No Longer Little by Hal & Melanie Young

Review by Kathy Kuhl     For parents of children ages 8 to 14 (the “tween” years), there’s new help. While there are books on raising little ones, and resources (and angst) on raising teens, there has been little for the ones in the middle. Hal and Melanie Young, however, recently wrote a clear helpful book for just those parents. No Longer Little: Parenting Tweens with Grace and Hope fills a need I didn’t know we had.

[Disclosure: I was given a copy of this book. I received nothing else from the authors, nor did I promise to review it.]

Why a Book on Raising Tweens?

The Youngs make the case that children this age deserve special attention. First of all, those big hormonal changes everyone worries about when puberty hits actually begin years before the physical signs appear. “Researchers have found both sexes [in this age range] have hormonal surges exceeding fifty times the normal, stable levels they have in adulthood.” In the Young household, whose first 6 kids were boys, this is jokingly known as “PMS—Pre-Manhood Syndrome.” (Note: the book did not seem to focus on raising sons. Daughters get equal attention.)

In addition, Hal and Melanie make the case that the tween period is a critical time spiritually, intellectually, and relationally.  In their introduction, the Youngs explain that only when their third child hit the preteen years did they began to recognize these “tween” patterns:

  • organized child becomes a space cadet,
  • compliant child becomes combative,
  • calm child becomes rocked by emotion.

Why? It’s the hormones. Hal and Melanie help you recognize the many consequences of preadolescence and show you how to cope with tween problems.

Tone

No Longer Little: Parenting Tweens with Grace and Hope packs lots of insight and interesting content in a very readable style. Each chapter is focused, and each subsection has a clear and helpful heading. Each paragraph also keeps focus. Furthermore, they weave illustrations, quotations, humor and data together smoothly. Reading this book is like sitting down for a good conversation.

Hal and Melanie are Christian in their perspective. They quote scripture when appropriate, and advise on sharing Bible verses carefully with wayward kids. They don’t thump anyone on the head with the Bible–their kids or their readers!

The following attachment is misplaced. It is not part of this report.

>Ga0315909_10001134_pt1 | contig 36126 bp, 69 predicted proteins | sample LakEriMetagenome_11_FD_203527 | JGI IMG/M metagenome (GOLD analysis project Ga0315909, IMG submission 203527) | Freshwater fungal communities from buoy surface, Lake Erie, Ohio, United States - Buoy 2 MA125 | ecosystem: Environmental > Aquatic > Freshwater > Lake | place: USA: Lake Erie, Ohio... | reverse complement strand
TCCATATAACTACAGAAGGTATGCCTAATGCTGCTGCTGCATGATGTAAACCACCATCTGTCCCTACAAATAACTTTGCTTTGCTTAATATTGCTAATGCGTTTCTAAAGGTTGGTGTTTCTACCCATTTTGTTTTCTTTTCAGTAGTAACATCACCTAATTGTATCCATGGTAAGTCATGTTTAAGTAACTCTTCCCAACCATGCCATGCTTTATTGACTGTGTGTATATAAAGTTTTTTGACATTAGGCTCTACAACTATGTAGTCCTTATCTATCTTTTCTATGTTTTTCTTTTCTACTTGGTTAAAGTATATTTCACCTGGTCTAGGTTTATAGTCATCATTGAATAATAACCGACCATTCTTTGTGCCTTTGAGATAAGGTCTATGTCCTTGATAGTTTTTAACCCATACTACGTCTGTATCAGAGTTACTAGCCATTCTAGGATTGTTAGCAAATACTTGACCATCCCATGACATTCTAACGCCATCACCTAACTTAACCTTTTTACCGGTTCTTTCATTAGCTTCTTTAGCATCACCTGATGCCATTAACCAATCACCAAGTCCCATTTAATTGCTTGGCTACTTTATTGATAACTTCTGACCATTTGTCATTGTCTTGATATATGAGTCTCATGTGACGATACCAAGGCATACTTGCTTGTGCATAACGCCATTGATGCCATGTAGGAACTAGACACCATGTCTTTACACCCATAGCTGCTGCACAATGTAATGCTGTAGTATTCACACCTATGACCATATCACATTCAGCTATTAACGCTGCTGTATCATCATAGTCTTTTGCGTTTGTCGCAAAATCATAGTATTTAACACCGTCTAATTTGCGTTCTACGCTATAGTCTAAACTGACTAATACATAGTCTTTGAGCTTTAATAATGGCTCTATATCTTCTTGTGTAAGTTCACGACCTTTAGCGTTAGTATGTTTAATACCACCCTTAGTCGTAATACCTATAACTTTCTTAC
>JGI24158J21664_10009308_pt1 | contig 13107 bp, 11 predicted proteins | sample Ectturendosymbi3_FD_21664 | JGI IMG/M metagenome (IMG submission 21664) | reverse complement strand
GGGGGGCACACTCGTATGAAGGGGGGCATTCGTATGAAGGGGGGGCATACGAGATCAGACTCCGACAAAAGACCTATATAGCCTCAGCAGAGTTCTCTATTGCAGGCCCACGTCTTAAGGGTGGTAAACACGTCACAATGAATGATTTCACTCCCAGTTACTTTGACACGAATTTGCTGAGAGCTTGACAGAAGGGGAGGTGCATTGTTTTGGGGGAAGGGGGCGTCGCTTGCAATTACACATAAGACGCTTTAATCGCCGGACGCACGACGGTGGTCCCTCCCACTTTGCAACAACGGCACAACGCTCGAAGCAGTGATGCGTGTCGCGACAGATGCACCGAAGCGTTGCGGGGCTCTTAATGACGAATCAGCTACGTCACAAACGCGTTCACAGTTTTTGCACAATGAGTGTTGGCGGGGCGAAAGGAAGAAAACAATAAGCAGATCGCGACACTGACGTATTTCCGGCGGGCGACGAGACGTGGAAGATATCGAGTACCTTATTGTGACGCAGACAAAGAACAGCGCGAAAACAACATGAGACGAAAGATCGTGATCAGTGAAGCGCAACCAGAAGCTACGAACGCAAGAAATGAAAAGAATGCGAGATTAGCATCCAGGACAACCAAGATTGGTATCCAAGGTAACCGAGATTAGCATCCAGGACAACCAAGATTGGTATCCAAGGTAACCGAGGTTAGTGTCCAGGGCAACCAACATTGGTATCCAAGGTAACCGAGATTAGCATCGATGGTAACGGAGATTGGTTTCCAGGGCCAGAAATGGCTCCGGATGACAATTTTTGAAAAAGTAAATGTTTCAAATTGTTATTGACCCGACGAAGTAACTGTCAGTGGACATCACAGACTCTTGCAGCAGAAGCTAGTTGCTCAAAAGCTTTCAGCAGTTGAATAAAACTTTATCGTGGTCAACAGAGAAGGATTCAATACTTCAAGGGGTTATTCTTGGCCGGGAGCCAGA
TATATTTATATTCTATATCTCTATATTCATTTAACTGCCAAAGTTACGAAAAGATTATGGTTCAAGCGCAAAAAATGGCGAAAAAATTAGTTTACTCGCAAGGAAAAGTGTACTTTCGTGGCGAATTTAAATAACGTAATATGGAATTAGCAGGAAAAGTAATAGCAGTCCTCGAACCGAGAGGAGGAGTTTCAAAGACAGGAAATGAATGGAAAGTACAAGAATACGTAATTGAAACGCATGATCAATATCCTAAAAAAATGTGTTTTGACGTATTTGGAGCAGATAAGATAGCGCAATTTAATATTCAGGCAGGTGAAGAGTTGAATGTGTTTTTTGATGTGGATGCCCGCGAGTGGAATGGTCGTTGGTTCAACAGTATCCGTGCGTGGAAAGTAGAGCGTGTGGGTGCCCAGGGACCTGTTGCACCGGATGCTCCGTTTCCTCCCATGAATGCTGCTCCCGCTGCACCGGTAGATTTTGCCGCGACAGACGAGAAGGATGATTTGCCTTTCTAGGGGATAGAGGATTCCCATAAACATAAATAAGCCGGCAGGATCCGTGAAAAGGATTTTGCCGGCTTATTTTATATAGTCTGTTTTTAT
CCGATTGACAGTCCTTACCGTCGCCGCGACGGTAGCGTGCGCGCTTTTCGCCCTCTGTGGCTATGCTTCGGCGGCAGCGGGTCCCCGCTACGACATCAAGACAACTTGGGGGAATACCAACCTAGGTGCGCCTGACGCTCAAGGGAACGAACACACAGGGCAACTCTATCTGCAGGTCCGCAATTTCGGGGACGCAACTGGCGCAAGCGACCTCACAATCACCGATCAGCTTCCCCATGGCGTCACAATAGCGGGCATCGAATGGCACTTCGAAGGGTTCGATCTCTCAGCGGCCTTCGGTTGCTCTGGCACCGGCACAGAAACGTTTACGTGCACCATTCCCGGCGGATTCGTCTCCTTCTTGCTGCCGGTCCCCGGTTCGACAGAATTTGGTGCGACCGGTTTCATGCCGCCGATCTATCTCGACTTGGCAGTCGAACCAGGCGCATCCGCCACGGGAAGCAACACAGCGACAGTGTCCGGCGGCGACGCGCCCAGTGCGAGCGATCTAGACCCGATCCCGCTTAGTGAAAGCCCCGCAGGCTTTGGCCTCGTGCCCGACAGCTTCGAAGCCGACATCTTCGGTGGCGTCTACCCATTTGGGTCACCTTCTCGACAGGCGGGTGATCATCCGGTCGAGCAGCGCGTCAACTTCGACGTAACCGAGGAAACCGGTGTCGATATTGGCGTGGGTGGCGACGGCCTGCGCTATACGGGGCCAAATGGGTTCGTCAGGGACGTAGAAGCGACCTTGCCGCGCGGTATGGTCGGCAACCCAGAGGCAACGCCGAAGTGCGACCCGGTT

So even if you don’t share those Christian beliefs, if you read with an open mind toward Christianity you’ll find nuanced views on everything related to tweens, from sibling squabbles to sexual development. You’ll also see how a thoughtful Christian worldview has deep insights and a full, rich view of the human experience.

The Authors

If you don’t already know Hal and Melanie Young, you’re in for a pleasant surprise. They are popular homeschool conference speakers and the parents of six boys and two girls. (Four are grown.) They also have kids with learning challenges, and a real heart for our struggling learners.  

The Youngs are best known for writing Raising Real Men: Surviving, Teaching, and Appreciating Boys. They also authored My Beloved and My Friend: How to Be Married to Your Best Friend Without Changing Spouses, and Love, Honor, and Virtue: Gaining or Regaining a Biblical Attitude Toward Sexuality. (You get a hint of their humor in those first two titles.) I enjoy their blog, as well. So if you have a chance to hear them speak, go!

“Don’t Panic”

Like The Hitchhiker’s Guide to the Galaxy but with good sense, No Longer Little emphasizes that we need to stay calm. To quote the back cover, tweens “ride an emotional rollercoaster… and invite you to climb aboard! Don’t get a ticket for that ride.”

But Hal and Melanie don’t just tell you to use a calm voice and remember you’re an adult. They have detailed, practical suggestions in many areas related to raising a tween.

Content

  • Chapter 1: Physical changes and their emotional impacts
  • Chapter 2: “The Rollercoaster,” and how to stay off that ride of emotions
  • Chapter 3: “Brains Turn to Mush”— why, and how to help them cope
  • Chapter 4: On spiritual questioning and doubt—particularly wise and practical
  • Chapter 5: Awakening of sexual interest
  • Chapter 6: Overcoming social awkwardness and anxiety, bullying (from both sides), and general goofy senseless behavior (“gormlessness”)
  • Chapter 7: Movies, media, computer games: the power of art, how to have good conversations
  • Chapter 8: Conflict in the family –“Fight so you both win.”
  • Chapter 9: Thinking about the transition to adulthood
  • Chapter 10: Manhood and womanhood ceremonies, creating your own
  • Chapter 11: Training tweens to be producers in a culture of consumers
  • Chapter 12: Looking ahead to the teen years: setting academic and career goals, life skills, and the growth spurt ahead

Conclusion

I didn’t know this book needed to be written. But No Longer Little surprised me with its breadth and practicality. As I told the authors, I only wish I’d read it twenty years ago. (They probably do, too!) And now that it is written, I can recommend No Longer Little for anyone with little ones or tweens, or anyone working with that age group.

Resources